A finalized deal would be a watershed moment for the gritty-turned-trendy corridor, a move some industry experts liken to Google’s move to the neighborhood—the event that set off Fulton Market’s transformation into a corporate destination. While other professional services firms with smaller office footprints including Kroll (formerly Duff & Phelps) and Ernst & Young have leased space in the neighborhood, BCG would be by far the largest and highest-profile company from that sector to leave a traditional central business district building for Fulton Market. That could push other white collar-dominant companies to consider a neighborhood better known for tech-centric tenants.
Just as noteworthy would be Boston Consulting’s commitment to a site that is separated from Fulton Market’s main drag by Metra tracks. The firm would be the first major tenant to lease office space north of the rail running through the neighborhood, a sign that a new corridor of office users could form along the district’s northern border.
A Sterling Bay spokeswoman declined to comment and a spokeswoman for Boston Consulting did not provide a comment.
Sources said Boston Consulting is targeting the move to Sterling Bay’s new building while also weighing the prospect of signing a new lease in its current one, where it has been since the glassy 1.3 million-square-foot tower opened in 2009.
Its departure would be a gut punch to the tower’s owner, Newport Beach, Calif.-based Irvine, which recently saw anchor tenant Kirkland & Ellis announce it will leave the building for the new Salesforce Tower under construction just more than a block away.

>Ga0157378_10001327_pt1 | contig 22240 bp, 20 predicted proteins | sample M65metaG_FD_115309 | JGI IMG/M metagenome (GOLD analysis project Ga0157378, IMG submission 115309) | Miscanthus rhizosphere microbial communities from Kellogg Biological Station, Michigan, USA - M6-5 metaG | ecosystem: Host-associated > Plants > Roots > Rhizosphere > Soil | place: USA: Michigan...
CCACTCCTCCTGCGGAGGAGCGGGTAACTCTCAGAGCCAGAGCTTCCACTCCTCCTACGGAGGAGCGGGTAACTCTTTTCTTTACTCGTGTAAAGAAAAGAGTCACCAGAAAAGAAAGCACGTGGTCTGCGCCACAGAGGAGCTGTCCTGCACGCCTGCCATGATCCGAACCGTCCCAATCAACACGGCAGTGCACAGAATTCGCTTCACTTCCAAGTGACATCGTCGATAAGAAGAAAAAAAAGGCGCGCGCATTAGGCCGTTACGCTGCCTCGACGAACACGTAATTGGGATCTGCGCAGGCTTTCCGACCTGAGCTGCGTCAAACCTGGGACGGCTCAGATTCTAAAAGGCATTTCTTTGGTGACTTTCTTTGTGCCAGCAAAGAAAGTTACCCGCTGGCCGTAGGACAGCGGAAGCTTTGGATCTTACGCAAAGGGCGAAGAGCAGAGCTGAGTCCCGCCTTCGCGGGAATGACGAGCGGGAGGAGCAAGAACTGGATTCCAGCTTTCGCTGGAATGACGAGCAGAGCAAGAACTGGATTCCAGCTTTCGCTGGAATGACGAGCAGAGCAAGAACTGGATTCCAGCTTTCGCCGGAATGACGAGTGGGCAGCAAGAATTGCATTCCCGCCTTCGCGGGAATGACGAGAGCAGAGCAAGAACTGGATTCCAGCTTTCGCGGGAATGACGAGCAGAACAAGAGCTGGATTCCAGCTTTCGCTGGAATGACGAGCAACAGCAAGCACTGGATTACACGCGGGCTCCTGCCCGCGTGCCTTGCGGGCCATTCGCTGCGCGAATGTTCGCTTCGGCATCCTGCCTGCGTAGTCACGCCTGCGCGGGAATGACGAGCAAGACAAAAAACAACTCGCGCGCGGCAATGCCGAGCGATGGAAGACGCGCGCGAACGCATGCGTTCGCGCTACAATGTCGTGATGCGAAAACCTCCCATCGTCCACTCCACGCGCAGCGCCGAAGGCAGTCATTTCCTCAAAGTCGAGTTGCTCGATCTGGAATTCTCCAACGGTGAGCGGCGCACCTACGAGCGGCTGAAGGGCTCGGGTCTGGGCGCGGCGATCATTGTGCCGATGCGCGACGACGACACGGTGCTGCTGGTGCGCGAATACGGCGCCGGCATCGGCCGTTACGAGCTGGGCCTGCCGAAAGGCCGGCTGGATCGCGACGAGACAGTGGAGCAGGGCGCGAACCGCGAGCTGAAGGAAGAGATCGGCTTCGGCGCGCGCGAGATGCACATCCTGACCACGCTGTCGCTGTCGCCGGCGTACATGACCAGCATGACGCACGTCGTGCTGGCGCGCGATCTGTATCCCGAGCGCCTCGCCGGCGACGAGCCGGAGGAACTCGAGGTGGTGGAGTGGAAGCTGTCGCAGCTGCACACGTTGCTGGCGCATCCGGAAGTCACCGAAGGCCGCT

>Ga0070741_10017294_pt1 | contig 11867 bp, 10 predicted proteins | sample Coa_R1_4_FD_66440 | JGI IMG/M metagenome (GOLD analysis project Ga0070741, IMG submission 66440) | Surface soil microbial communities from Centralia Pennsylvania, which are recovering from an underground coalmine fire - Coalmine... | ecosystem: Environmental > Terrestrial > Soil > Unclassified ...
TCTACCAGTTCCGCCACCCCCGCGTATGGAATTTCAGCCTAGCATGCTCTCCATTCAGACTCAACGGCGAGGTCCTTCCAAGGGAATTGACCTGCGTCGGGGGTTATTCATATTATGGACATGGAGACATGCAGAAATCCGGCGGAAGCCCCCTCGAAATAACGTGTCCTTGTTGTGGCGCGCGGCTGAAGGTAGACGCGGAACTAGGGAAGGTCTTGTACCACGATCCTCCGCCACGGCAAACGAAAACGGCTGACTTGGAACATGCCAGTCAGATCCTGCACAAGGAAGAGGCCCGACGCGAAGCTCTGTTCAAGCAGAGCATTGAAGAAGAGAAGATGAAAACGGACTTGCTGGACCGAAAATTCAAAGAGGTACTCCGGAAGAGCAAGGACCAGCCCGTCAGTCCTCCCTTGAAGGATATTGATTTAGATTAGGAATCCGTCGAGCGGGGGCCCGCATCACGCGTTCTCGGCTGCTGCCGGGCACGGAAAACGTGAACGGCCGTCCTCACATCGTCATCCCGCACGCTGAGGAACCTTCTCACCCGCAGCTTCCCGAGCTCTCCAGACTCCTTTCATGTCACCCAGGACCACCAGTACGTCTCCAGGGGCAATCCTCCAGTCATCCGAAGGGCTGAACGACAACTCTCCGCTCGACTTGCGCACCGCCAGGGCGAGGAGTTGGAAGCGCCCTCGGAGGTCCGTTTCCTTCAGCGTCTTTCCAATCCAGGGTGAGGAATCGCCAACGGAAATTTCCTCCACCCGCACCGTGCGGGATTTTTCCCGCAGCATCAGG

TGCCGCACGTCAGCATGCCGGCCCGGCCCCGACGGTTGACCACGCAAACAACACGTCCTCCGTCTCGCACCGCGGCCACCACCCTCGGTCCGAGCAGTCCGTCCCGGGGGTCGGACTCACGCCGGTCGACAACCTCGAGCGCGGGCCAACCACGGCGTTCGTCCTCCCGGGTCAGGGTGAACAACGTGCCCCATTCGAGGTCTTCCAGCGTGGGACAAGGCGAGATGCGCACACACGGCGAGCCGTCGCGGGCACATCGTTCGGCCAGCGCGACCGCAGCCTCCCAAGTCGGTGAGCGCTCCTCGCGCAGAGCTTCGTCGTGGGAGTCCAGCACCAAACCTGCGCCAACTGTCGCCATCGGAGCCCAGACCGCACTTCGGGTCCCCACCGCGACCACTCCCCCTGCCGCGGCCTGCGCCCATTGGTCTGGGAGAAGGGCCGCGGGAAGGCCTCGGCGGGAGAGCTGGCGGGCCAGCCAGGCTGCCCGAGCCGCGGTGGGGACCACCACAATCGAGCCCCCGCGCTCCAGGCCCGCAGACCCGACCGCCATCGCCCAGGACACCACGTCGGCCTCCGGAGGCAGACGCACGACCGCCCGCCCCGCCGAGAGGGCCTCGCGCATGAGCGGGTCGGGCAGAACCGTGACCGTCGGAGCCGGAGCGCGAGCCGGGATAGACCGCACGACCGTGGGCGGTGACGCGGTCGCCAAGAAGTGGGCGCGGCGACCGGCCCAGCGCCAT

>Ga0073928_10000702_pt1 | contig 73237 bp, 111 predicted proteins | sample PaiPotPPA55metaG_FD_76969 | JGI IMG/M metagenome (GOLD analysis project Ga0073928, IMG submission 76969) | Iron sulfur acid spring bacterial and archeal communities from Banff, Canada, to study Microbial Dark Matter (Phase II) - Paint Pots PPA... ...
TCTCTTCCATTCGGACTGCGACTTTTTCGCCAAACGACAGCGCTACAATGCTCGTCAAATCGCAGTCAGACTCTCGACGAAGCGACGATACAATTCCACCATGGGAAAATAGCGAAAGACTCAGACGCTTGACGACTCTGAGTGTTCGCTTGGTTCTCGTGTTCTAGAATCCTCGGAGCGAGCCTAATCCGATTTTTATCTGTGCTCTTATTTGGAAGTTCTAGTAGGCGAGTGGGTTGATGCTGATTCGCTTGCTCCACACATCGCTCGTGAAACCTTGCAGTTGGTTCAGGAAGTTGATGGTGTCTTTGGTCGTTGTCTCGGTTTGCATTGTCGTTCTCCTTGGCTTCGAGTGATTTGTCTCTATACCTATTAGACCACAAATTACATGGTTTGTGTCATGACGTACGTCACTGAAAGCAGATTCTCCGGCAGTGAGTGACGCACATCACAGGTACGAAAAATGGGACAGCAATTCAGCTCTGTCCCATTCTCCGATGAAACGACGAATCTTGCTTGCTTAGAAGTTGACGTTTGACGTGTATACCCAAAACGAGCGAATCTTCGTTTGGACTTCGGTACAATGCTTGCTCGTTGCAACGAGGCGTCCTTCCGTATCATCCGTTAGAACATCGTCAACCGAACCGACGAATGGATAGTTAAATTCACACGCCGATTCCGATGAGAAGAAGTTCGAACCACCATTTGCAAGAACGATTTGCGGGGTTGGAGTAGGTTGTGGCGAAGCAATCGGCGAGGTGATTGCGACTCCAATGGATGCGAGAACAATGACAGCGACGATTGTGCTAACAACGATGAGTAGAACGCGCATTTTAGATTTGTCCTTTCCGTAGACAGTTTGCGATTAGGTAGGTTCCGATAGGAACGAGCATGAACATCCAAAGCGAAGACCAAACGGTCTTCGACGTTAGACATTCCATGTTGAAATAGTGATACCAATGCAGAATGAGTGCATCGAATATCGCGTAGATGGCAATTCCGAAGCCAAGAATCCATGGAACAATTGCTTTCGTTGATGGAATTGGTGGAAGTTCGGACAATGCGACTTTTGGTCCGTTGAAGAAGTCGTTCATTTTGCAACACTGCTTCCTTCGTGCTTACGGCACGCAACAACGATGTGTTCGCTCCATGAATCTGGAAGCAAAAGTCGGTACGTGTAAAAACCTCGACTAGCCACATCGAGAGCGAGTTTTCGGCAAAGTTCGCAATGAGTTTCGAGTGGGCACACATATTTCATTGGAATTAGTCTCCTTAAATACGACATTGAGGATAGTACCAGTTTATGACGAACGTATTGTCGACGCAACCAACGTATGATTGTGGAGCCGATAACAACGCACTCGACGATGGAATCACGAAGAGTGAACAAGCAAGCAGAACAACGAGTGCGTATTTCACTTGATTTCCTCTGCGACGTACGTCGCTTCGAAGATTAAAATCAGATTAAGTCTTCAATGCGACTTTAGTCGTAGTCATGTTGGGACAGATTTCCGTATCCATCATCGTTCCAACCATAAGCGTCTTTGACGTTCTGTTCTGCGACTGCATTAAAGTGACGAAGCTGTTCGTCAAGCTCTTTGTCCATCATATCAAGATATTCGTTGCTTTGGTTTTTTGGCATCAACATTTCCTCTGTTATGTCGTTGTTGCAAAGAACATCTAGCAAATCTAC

If Boston Consulting follows Kirkland out the door, Irvine would have a block of more than 850,000 square feet of offices to market to new users.
That could be compelling for a massive tenant looking for a big space in a relatively new building downtown, but it is also a daunting challenge as the rise of remote work during the COVID-19 pandemic has slashed demand for workspace. Vacancy at downtown office buildings at the end of the third quarter rose to a record-high 20%, according to data from brokerage CBRE.
Boston Consulting’s relocation would also underscore the premium that tenants are putting on brand-new buildings designed for the post-COVID world, given that it would be leaving a building that is considered among the highest-quality in the city.
Irvine bought the 60-story building in 2014 for $850 million in what was then the highest price ever paid for a Chicago office building. An Irvine spokesman couldn’t be reached.
Sterling Bay was said to be targeting companies like Boston Consulting when it recently redesigned its plan for 360 N. Green by shrinking the size of the floors and adding nine floors to the proposal to make it 26 stories. Professional services companies and law firms tend to avoid building with massive floor plates, opting instead for those with more window lines for offices.
Sterling Bay is looking to jumpstart its Green Street building after filling up another office building at 333 N. Green St. with tenants, including the developer’s own headquarters. Sterling Bay is also under construction on a 200,000-square-foot office building nearby at 345 N. Morgan St., roughly half of which has been pre-leased to supply chain management company Havi Group.
CoStar News first reported Boston Consulting’s advanced talks to lease the Green Street building.